How Do Employers Judge Attitude?
By Harry Urschel
Job seekers often hear how important a positive attitude is for a successful job search. However, they often don’t grasp how their attitude is perceived by employers.
Simply acting "cheerful" is not enough. There are several subtle, and not so subtle, ways that employers get a sense of whether you have a positive attitude or not.
Certainly there are some obvious indicators of a poor disposition…
- Coming to an interview with a scowl on your face, or never cracking a smile
- Blatantly complaining about your previous manager or peers.
- Or, expressing a strong disdain for your previous company’s policies, processes, or culture
However, people often make more subtle comments that can indicate an attitude problem as well…
- "I can’t believe they laid me off, it will take three people to take over all my responsibilities."
(Subtle meaning: No one else can do what I can do. I think I’m superior and irreplaceable.)
- "The ‘senior management’ was set in their course, and wouldn’t take my advice."
(Subtle meaning: I knew better than they did… regardless of the fact that they had more information.)
- "The company was mismanaged, and they made decisions that ran the organization into the ground."
(Subtle meaning: I lost my job, and I’m still angry about it.)
- "I carried the team / did the ‘heavy lifting’ on that project."
(Subtle meaning: They were all a bunch of slugs, and I was the only one on the ball.)
- "They never paid me what I was worth."
(Subtle meaning: I’m better than others think I am. Or… They’re cheap.)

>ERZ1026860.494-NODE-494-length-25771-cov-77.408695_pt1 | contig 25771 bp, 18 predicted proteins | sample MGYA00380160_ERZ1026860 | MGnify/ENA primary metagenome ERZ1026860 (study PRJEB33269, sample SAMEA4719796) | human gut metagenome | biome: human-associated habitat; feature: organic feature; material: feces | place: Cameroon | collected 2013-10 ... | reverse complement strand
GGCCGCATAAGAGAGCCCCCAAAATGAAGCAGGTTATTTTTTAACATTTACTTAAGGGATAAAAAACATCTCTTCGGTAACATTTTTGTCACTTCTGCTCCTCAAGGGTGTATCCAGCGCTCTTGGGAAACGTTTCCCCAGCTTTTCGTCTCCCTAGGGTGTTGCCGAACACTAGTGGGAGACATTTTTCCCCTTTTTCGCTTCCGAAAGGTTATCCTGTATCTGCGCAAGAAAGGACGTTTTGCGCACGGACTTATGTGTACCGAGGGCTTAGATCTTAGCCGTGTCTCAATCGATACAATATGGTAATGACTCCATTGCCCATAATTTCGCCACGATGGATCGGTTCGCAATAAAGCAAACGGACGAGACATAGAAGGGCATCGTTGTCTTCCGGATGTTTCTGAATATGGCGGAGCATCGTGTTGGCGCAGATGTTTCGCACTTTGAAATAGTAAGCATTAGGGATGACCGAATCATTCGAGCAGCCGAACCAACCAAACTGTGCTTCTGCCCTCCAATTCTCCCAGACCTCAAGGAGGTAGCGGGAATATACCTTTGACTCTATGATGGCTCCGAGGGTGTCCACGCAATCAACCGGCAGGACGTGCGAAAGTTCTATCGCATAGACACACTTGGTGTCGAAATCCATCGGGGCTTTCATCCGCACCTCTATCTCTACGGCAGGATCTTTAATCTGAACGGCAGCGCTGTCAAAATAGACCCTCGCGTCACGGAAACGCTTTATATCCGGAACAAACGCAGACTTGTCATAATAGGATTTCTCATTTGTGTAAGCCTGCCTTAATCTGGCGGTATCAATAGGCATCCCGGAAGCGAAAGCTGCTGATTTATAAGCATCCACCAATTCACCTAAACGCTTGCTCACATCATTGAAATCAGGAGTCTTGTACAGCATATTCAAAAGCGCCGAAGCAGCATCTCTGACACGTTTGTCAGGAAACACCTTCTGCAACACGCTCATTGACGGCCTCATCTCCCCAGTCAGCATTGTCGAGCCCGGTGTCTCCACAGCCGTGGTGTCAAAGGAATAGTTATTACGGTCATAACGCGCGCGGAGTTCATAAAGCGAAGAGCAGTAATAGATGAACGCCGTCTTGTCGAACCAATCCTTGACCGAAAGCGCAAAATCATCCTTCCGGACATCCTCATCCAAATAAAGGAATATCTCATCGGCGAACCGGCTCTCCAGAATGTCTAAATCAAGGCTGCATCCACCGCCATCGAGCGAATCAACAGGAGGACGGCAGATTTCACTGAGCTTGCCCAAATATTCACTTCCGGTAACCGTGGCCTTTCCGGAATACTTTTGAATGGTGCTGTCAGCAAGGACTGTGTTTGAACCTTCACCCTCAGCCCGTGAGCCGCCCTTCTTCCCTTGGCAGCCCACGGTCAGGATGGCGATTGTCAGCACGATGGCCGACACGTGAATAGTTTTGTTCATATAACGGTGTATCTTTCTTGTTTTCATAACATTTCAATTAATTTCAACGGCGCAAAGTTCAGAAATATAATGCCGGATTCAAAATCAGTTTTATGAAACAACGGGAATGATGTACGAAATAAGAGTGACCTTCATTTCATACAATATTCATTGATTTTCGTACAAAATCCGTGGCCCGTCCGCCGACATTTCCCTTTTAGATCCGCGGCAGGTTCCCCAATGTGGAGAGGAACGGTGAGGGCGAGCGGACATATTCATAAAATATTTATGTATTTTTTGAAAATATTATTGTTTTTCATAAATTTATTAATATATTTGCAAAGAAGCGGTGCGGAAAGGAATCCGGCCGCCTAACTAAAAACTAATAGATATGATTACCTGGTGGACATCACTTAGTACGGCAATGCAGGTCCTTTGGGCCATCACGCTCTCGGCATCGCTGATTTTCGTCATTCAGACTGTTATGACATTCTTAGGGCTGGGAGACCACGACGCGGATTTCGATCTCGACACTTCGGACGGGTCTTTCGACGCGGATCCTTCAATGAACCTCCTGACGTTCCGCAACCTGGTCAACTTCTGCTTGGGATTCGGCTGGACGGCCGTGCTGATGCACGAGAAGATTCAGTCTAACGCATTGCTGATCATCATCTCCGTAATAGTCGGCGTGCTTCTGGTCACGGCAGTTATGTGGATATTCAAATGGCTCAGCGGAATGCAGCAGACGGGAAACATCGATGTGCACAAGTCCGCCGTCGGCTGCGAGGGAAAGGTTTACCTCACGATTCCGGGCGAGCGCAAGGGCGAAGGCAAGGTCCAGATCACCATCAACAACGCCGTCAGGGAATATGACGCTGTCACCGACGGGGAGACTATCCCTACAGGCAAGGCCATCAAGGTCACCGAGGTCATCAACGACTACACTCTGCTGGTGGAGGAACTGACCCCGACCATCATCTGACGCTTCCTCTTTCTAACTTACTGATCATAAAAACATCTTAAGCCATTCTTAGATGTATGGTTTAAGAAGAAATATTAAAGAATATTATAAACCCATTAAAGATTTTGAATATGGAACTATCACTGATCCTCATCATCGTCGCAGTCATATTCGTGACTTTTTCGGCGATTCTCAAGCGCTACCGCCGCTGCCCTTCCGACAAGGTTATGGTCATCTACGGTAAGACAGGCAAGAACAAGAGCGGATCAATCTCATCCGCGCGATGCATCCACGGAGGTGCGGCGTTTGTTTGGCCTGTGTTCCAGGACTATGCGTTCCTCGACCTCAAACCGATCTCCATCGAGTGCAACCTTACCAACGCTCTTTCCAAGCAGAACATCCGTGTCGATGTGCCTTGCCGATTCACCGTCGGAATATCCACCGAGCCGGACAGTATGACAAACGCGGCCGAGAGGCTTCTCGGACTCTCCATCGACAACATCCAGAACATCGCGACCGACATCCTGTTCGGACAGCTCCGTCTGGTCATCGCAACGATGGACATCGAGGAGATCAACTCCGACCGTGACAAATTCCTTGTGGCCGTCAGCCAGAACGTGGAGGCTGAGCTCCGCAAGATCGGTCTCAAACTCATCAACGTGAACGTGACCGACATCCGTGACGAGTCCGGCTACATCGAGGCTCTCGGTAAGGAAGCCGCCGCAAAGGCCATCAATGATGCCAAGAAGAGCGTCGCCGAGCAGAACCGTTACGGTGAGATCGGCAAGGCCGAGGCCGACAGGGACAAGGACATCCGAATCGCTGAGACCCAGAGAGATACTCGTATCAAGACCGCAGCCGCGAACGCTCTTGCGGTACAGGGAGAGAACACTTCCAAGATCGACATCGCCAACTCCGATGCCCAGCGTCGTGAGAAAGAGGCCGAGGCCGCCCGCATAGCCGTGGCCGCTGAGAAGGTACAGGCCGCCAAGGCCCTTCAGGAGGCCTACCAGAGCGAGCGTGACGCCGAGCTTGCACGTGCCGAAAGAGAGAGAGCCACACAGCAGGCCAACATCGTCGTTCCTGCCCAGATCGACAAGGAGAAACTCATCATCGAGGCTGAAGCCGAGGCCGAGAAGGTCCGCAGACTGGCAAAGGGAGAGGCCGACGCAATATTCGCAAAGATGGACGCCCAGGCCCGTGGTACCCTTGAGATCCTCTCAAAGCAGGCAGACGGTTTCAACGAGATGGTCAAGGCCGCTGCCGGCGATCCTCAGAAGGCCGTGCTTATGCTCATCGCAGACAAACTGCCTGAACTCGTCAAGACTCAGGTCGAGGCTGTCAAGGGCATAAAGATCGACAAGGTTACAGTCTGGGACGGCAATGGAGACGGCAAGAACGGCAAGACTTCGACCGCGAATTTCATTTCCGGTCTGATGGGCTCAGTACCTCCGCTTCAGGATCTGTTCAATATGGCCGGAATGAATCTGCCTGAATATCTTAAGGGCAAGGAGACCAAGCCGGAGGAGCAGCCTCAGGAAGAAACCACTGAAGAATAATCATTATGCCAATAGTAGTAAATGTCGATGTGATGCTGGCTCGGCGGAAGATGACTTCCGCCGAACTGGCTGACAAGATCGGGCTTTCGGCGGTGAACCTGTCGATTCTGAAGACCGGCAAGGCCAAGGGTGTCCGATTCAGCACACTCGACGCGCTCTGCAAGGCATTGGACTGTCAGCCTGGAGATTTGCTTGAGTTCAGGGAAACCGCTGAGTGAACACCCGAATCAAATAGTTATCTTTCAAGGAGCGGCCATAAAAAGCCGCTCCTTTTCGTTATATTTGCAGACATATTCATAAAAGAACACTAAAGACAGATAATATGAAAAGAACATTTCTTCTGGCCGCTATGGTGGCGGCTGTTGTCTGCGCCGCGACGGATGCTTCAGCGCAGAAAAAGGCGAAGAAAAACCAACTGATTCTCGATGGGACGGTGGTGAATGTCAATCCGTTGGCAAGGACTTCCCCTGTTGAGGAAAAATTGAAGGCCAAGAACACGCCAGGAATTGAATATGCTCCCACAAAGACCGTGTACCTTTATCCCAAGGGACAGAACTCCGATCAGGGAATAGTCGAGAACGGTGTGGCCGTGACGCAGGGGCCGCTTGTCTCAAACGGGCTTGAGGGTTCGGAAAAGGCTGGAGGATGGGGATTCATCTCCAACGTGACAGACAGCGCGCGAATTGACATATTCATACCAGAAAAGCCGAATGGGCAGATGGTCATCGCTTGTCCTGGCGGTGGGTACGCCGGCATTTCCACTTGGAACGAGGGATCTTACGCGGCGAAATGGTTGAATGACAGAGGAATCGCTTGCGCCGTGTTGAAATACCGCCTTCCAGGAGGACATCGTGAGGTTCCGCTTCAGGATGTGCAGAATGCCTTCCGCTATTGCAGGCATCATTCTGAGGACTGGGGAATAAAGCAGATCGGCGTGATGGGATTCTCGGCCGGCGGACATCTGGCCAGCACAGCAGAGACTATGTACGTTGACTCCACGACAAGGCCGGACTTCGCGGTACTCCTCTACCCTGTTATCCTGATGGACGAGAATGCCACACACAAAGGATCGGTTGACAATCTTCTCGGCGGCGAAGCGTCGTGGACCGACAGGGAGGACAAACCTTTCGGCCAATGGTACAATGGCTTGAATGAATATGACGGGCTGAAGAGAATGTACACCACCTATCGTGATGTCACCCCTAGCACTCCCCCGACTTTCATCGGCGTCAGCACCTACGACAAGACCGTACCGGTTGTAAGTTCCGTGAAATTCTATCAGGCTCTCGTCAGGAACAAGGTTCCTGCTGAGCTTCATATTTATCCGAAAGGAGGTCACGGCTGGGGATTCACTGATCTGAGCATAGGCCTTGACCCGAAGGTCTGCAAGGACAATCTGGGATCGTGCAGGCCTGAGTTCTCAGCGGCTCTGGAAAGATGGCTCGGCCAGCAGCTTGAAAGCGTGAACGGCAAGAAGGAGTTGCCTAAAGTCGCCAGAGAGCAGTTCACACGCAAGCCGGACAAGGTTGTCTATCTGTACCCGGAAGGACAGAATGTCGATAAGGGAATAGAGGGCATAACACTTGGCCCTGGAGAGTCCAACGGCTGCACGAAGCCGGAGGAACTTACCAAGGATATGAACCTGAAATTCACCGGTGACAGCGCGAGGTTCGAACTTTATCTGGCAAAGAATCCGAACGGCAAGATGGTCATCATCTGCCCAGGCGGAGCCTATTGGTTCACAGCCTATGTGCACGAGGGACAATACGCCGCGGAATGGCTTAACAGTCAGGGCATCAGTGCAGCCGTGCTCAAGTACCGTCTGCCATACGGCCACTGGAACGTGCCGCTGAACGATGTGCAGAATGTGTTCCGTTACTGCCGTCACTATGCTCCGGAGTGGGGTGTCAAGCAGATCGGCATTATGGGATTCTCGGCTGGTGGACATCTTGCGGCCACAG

- …and many others.
Any of those comments may reflect the reality of your previous situation. However, typically when an employer hears comments like those, they are perceived as "red flags" about your attitude.
A positive attitude is reflected in discussion that shows you are a team player, respectful of those in authority over you, professional in your interactions with others, optimistic about your responsibilities, willing to learn, and humble.
As you prepare for networking conversations and interviews, certainly be conscious about the obvious attitude indicators. However, also be careful about other comments you make that may cause them to question your temperament as well.
About the author...
Harry Urschel has over 25 years experience as an independent recruiter in Minnesota. He currently operates as e-Executives, writes a blog for Job Seekers called The Wise Job Search, and can be found on Twitter as @eExecutives. He can be contacted by email at: [email protected]